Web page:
Snowden Affair | Frustration at failing to be spied?

Snowden affair

The European Union headquarters in Washington and New York have been exposed to blatant breaches of privacy perpetrated by the US security agencies. One wonders what kind of highly prized secrets the low-profile Commission’s delegation to the UN could hide.

Other European Embassies were subject to similar inquisitive intrusion. The excuse floated by President Obama, claiming that all secret services around the world are endowed with the mission of getting a thorough knowledge of their neighbour’s life, shows an impudent arrogance in downplaying a shameless line of conduct. It also underlines the gross pilfering of public resources the US government indulges into when it comes to feed the so-called intelligence monster.

Regularly reading the newspapers stands as a better source of information at a cheaper price. Should you fail to understand what is written between the lines, a far from expensive phone call to any capital can provide you with the missing clue. In any case, you should allow a certain margin of mystery when trying to disentangle what is really happening on this side of the Atlantic. In the EU melt pot no one has a clear idea where are we heading for. Having access to encrypted e-mails from government officials, as the Snowden affair has exposed, won’t lead you much far in understanding the Old Continent messy imbroglio.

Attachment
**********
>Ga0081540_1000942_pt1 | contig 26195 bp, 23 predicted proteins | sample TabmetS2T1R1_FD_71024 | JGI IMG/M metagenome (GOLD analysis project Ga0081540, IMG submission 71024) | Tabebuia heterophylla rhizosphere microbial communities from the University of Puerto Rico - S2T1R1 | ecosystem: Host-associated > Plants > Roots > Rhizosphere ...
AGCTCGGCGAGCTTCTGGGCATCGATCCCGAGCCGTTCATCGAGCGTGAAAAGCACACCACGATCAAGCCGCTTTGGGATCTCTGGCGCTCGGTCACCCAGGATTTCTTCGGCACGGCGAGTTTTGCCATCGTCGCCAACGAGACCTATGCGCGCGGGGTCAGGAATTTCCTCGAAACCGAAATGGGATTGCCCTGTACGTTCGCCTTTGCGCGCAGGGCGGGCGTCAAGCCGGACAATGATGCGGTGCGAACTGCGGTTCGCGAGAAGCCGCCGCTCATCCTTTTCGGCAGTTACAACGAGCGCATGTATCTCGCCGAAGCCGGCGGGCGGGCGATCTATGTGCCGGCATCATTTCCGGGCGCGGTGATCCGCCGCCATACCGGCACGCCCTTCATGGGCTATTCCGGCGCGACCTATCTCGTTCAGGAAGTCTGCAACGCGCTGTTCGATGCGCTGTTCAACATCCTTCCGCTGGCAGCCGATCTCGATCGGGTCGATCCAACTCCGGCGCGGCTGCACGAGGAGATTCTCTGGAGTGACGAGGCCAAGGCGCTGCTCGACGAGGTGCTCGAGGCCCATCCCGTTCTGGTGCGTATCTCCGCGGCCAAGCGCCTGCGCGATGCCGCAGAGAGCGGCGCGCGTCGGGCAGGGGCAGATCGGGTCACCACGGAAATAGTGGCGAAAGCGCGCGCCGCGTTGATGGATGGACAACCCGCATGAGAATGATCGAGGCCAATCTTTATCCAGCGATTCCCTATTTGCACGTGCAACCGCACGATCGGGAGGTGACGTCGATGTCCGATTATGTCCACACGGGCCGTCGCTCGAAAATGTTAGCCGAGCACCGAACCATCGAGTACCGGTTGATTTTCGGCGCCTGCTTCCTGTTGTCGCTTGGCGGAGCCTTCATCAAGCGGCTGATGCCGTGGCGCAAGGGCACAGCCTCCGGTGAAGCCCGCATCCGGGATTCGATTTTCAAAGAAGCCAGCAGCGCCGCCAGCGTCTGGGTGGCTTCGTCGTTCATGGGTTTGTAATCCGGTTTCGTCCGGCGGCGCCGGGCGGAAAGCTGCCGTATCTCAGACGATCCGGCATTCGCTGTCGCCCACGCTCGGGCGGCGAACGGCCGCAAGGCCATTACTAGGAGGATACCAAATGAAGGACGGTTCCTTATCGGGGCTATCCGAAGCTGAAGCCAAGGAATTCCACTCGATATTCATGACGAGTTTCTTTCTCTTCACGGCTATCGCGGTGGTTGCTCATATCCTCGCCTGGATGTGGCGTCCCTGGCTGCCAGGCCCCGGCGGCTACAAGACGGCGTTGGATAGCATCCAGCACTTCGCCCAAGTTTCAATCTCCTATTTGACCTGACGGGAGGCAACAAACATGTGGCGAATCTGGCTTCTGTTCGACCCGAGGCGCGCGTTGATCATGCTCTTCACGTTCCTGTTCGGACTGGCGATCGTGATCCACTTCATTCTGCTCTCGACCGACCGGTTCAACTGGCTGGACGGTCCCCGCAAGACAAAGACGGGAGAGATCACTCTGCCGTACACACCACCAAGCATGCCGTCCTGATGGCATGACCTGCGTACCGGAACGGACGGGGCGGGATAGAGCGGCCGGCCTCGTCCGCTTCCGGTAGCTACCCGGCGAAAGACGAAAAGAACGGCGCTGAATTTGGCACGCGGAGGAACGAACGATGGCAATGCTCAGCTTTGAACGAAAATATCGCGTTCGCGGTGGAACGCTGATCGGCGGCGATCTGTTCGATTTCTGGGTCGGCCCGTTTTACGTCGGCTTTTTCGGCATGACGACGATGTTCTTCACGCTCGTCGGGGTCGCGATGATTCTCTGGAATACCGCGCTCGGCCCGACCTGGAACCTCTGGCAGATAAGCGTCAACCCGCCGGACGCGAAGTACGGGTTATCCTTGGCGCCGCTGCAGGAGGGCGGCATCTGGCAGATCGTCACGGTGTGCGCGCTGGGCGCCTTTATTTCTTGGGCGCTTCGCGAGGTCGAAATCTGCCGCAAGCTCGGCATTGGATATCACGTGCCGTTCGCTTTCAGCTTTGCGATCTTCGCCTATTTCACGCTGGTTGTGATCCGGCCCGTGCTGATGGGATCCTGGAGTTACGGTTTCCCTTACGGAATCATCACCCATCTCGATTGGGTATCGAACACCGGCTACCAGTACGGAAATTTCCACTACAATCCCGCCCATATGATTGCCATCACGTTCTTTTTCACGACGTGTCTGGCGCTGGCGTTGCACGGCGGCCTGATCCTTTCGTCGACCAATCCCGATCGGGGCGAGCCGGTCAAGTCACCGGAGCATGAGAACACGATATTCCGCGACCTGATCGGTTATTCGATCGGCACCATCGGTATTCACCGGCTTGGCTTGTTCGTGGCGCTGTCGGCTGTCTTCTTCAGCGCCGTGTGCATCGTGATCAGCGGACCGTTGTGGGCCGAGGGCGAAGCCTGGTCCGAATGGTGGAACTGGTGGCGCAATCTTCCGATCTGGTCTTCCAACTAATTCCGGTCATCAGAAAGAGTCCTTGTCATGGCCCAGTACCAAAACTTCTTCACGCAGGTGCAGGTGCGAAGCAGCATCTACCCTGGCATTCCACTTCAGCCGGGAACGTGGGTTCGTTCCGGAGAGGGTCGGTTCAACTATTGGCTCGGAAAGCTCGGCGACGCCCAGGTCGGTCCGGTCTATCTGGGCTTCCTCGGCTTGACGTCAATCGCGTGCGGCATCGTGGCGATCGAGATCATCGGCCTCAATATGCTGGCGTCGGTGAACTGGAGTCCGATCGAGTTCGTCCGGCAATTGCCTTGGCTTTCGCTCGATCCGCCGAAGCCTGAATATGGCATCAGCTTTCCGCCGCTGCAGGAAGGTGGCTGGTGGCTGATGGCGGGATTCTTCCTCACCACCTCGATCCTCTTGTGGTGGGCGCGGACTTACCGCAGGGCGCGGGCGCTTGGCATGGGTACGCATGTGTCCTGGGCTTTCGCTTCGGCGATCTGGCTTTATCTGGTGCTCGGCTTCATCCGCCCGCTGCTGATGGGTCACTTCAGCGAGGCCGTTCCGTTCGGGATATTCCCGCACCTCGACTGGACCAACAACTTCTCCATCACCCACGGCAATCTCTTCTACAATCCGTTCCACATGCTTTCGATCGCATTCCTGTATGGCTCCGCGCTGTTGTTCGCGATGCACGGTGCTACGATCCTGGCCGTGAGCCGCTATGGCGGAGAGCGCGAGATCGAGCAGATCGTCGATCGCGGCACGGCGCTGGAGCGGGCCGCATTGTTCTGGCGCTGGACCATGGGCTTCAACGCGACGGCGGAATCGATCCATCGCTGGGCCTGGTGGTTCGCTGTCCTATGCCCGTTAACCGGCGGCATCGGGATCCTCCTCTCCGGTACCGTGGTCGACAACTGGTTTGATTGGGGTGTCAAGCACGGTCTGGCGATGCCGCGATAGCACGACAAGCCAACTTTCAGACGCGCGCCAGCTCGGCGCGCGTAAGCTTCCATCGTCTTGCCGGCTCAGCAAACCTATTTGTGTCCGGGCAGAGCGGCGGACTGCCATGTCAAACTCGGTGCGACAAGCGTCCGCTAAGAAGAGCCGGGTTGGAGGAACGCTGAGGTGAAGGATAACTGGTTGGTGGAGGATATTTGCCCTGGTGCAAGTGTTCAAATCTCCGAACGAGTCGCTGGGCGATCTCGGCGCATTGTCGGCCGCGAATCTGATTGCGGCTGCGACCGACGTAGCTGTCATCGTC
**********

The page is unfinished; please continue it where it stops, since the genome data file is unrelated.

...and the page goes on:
Spain is off the list, a revealing proof of the sheer lack of interest we raise. Failing to be spied is tantamount being considered as unfit for playing in the Premier league.

Admittedly anyone would feel frustrated at being excluded from such a select club. But you cannot rule out the possibility that Uncle Sam’s intelligence services rank Spain as a Latin American Republic. Should this surmise turn out being confirmed, Mr Obama would be well advised to send his spy army back to school. At least they would learn the core lesson you don’t double-cross or cheat on your pals.

About the Author

JP Marin Arrese
Juan Pedro Marín Arrese is a Madrid-based economic analyst and observer. He regularly publishes articles in the Spanish leading financial newspaper 'Expansión'.

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